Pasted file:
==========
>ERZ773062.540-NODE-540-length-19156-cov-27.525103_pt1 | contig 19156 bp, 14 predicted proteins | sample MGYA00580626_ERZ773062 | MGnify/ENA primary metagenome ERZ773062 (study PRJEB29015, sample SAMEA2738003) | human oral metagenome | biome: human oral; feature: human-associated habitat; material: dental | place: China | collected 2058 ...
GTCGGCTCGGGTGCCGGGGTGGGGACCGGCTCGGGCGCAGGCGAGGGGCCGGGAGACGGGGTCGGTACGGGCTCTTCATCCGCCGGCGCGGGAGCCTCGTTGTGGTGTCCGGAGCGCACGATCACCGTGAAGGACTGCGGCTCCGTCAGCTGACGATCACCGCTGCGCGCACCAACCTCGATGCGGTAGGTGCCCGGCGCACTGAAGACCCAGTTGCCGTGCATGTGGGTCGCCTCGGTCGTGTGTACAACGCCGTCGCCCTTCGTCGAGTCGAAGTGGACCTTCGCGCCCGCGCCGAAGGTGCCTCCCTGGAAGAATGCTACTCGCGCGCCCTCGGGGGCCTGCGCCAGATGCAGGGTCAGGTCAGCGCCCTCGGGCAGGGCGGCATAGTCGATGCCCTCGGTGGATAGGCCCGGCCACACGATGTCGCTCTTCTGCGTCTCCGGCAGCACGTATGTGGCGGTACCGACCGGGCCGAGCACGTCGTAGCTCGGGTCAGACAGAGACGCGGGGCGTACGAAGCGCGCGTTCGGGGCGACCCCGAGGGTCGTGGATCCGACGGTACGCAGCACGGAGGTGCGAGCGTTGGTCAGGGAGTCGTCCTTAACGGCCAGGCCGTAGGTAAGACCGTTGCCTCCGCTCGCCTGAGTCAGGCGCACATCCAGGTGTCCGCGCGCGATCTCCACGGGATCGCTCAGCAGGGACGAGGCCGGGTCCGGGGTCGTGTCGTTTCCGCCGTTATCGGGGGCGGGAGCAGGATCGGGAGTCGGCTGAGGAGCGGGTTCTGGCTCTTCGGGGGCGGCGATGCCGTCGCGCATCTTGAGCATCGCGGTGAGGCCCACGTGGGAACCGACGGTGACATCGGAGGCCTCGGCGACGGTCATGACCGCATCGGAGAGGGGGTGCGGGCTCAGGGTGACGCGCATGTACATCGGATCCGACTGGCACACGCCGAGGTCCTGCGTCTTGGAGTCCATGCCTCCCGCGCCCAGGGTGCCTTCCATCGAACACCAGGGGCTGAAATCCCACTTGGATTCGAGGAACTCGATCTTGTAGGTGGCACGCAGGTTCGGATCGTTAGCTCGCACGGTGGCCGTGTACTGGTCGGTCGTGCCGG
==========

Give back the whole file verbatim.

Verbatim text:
>ERZ773062.540-NODE-540-length-19156-cov-27.525103_pt1 | contig 19156 bp, 14 predicted proteins | sample MGYA00580626_ERZ773062 | MGnify/ENA primary metagenome ERZ773062 (study PRJEB29015, sample SAMEA2738003) | human oral metagenome | biome: human oral; feature: human-associated habitat; material: dental | place: China | collected 2058 ...
GTCGGCTCGGGTGCCGGGGTGGGGACCGGCTCGGGCGCAGGCGAGGGGCCGGGAGACGGGGTCGGTACGGGCTCTTCATCCGCCGGCGCGGGAGCCTCGTTGTGGTGTCCGGAGCGCACGATCACCGTGAAGGACTGCGGCTCCGTCAGCTGACGATCACCGCTGCGCGCACCAACCTCGATGCGGTAGGTGCCCGGCGCACTGAAGACCCAGTTGCCGTGCATGTGGGTCGCCTCGGTCGTGTGTACAACGCCGTCGCCCTTCGTCGAGTCGAAGTGGACCTTCGCGCCCGCGCCGAAGGTGCCTCCCTGGAAGAATGCTACTCGCGCGCCCTCGGGGGCCTGCGCCAGATGCAGGGTCAGGTCAGCGCCCTCGGGCAGGGCGGCATAGTCGATGCCCTCGGTGGATAGGCCCGGCCACACGATGTCGCTCTTCTGCGTCTCCGGCAGCACGTATGTGGCGGTACCGACCGGGCCGAGCACGTCGTAGCTCGGGTCAGACAGAGACGCGGGGCGTACGAAGCGCGCGTTCGGGGCGACCCCGAGGGTCGTGGATCCGACGGTACGCAGCACGGAGGTGCGAGCGTTGGTCAGGGAGTCGTCCTTAACGGCCAGGCCGTAGGTAAGACCGTTGCCTCCGCTCGCCTGAGTCAGGCGCACATCCAGGTGTCCGCGCGCGATCTCCACGGGATCGCTCAGCAGGGACGAGGCCGGGTCCGGGGTCGTGTCGTTTCCGCCGTTATCGGGGGCGGGAGCAGGATCGGGAGTCGGCTGAGGAGCGGGTTCTGGCTCTTCGGGGGCGGCGATGCCGTCGCGCATCTTGAGCATCGCGGTGAGGCCCACGTGGGAACCGACGGTGACATCGGAGGCCTCGGCGACGGTCATGACCGCATCGGAGAGGGGGTGCGGGCTCAGGGTGACGCGCATGTACATCGGATCCGACTGGCACACGCCGAGGTCCTGCGTCTTGGAGTCCATGCCTCCCGCGCCCAGGGTGCCTTCCATCGAACACCAGGGGCTGAAATCCCACTTGGATTCGAGGAACTCGATCTTGTAGGTGGCACGCAGGTTCGGATCGTTAGCTCGCACGGTGGCCGTGTACTGGTCGGTCGTGCCGG